A Life Course Approach to Hearing Health
This is one of 26 chapters published in the Handbook of Life Course Health Development.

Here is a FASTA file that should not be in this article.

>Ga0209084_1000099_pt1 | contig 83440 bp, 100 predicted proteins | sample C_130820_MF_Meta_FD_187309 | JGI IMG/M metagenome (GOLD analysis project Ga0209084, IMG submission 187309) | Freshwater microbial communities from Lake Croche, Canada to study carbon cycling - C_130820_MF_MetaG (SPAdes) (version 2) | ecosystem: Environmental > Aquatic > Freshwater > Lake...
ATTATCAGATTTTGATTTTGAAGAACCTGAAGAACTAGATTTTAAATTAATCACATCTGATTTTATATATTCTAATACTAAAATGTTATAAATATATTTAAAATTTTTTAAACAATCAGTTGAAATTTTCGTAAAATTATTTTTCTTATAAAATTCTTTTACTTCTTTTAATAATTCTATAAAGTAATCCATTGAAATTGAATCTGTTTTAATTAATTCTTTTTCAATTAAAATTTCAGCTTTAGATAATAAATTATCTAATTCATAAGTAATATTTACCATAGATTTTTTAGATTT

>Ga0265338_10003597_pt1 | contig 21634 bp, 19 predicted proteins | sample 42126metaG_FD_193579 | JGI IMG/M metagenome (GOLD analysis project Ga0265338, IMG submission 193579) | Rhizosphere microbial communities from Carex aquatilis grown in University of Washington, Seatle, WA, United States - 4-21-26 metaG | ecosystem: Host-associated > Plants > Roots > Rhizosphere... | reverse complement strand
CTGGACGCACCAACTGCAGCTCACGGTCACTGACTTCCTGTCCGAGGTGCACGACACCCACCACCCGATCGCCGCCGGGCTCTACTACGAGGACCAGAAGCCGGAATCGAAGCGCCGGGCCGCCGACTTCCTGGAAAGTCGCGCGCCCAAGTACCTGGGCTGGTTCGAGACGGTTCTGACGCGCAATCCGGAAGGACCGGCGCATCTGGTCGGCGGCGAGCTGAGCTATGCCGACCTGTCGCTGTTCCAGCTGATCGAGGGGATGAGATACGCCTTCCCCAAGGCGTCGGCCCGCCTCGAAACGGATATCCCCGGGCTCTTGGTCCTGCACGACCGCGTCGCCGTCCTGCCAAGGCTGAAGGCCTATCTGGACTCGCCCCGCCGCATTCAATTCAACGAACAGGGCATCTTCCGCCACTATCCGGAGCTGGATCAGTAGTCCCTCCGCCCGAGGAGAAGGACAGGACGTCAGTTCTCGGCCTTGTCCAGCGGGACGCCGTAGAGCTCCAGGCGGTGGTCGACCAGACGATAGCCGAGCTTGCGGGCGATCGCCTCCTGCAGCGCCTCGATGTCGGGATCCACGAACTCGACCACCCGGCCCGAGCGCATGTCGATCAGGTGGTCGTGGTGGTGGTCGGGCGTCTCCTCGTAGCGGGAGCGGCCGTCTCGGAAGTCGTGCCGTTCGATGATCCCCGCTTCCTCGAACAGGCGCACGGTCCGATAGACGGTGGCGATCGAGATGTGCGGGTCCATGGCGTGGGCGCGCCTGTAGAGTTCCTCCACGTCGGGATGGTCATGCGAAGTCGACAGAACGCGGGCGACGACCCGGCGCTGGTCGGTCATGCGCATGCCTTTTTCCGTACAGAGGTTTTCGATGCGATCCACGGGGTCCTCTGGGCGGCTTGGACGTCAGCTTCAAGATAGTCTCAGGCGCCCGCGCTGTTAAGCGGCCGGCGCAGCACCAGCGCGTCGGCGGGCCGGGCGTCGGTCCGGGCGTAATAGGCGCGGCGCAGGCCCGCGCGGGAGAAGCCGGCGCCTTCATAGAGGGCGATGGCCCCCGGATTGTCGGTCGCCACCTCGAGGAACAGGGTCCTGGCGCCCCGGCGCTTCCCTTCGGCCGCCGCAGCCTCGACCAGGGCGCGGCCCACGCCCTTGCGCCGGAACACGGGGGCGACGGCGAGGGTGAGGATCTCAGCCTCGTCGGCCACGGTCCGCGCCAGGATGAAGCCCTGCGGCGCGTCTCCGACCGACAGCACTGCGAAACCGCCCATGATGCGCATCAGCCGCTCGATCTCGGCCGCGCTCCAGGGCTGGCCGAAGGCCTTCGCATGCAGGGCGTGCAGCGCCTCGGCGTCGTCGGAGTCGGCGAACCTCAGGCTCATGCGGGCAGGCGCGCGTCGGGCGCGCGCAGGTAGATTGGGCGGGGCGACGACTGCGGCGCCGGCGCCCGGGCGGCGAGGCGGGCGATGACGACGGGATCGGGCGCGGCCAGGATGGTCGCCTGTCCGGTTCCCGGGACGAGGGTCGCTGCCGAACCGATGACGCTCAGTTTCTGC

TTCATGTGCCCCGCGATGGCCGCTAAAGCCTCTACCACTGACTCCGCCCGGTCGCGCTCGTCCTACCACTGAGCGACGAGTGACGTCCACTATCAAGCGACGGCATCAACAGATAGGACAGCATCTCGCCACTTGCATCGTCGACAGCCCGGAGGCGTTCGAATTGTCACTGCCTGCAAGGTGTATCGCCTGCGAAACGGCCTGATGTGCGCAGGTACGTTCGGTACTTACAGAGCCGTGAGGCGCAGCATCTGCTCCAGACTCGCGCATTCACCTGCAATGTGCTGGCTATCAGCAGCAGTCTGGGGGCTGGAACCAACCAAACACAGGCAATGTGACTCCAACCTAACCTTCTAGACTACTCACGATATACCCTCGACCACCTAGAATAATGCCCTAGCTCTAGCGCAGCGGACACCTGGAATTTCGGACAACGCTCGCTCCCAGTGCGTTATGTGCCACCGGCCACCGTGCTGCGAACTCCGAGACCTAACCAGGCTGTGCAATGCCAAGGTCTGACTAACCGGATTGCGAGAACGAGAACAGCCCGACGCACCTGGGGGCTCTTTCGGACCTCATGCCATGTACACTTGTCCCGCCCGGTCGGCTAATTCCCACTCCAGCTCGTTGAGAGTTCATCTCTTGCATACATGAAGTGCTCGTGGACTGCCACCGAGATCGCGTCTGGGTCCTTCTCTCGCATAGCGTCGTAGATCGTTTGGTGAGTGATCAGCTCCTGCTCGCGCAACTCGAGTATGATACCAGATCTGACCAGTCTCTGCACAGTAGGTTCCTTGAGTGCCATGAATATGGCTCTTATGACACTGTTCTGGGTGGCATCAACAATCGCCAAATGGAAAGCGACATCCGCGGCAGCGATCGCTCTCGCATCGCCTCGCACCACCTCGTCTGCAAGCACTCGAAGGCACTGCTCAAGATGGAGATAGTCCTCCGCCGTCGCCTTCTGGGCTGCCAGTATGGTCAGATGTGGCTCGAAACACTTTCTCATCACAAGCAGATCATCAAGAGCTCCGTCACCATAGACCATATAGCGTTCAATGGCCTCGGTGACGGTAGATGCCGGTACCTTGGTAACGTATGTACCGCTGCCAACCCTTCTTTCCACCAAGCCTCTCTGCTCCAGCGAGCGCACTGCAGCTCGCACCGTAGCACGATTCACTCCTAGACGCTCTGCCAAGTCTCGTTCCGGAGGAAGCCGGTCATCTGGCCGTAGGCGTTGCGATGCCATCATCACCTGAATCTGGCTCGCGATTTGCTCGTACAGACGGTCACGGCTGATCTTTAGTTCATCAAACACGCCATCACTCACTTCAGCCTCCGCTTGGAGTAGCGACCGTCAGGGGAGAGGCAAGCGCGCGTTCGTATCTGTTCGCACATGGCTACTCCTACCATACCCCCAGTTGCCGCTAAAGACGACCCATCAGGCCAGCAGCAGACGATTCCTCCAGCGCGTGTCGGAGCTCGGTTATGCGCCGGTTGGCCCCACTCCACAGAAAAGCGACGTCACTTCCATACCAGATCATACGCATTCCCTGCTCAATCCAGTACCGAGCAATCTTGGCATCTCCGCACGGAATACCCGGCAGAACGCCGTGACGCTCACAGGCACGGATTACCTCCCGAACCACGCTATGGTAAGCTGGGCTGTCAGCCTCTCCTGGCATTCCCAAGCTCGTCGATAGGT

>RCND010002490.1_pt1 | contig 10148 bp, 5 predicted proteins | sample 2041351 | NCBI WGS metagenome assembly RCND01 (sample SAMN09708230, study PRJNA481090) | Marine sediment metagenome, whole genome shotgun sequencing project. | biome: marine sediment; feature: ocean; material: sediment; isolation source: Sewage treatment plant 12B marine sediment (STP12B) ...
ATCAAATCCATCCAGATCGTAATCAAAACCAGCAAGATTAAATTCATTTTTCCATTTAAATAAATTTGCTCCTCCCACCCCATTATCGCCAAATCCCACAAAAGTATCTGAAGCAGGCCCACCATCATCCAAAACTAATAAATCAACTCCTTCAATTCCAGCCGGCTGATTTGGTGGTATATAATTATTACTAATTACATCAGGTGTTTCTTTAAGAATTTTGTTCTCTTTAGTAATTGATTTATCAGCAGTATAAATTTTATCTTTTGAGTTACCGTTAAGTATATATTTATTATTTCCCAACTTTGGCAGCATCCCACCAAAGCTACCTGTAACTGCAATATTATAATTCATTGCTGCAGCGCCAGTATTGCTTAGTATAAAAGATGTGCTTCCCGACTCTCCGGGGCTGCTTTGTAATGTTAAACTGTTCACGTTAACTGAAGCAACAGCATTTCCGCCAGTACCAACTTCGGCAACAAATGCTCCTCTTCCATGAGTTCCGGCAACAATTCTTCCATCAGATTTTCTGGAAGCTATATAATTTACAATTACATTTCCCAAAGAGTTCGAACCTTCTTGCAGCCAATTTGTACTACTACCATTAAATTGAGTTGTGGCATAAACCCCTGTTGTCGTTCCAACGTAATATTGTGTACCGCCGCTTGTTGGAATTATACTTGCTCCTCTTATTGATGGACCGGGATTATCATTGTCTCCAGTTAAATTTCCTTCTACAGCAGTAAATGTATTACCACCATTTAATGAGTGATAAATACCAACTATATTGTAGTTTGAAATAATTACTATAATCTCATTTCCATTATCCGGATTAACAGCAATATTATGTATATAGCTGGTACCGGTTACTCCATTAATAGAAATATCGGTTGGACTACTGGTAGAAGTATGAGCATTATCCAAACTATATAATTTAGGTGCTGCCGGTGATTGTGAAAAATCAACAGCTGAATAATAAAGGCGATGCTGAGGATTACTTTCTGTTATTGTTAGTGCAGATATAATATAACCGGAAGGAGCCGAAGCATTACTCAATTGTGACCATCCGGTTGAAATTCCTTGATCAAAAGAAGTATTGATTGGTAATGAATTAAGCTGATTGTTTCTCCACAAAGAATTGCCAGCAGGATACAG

Abstract: Challenges to hearing health are a significant public health problem. At least ten million Americans have a hearing loss that interferes with the understanding of normal speech. If lesser degrees of loss are included, the number rises to 28 million. Although there have been considerable advances in understanding the etiology of hearing loss, with genetic causes now thought to account for up to 50% of congenital losses, in many individual cases, the cause of hearing loss remains unknown. This lack of knowledge of the basic pathophysiology of hearing difficulties hampers prevention and treatment efforts. Growing interest in life course theory has led to suggestions that it could prove useful to apply a life course lens to the study of hearing loss, and of hearing health, throughout the life span. In this paper we consider the implications of the Life Course Health Development model for understanding the mechanisms, pathways, and determinants of hearing ability. We consider the implications of early hearing loss for health development over the life course and the factors through the life course that contribute to hearing ability in adult life. We consider the concept not just of hearing loss but of “hearing health” and how to achieve it, the research priorities that are suggested by this review, and the implications for policy and practice.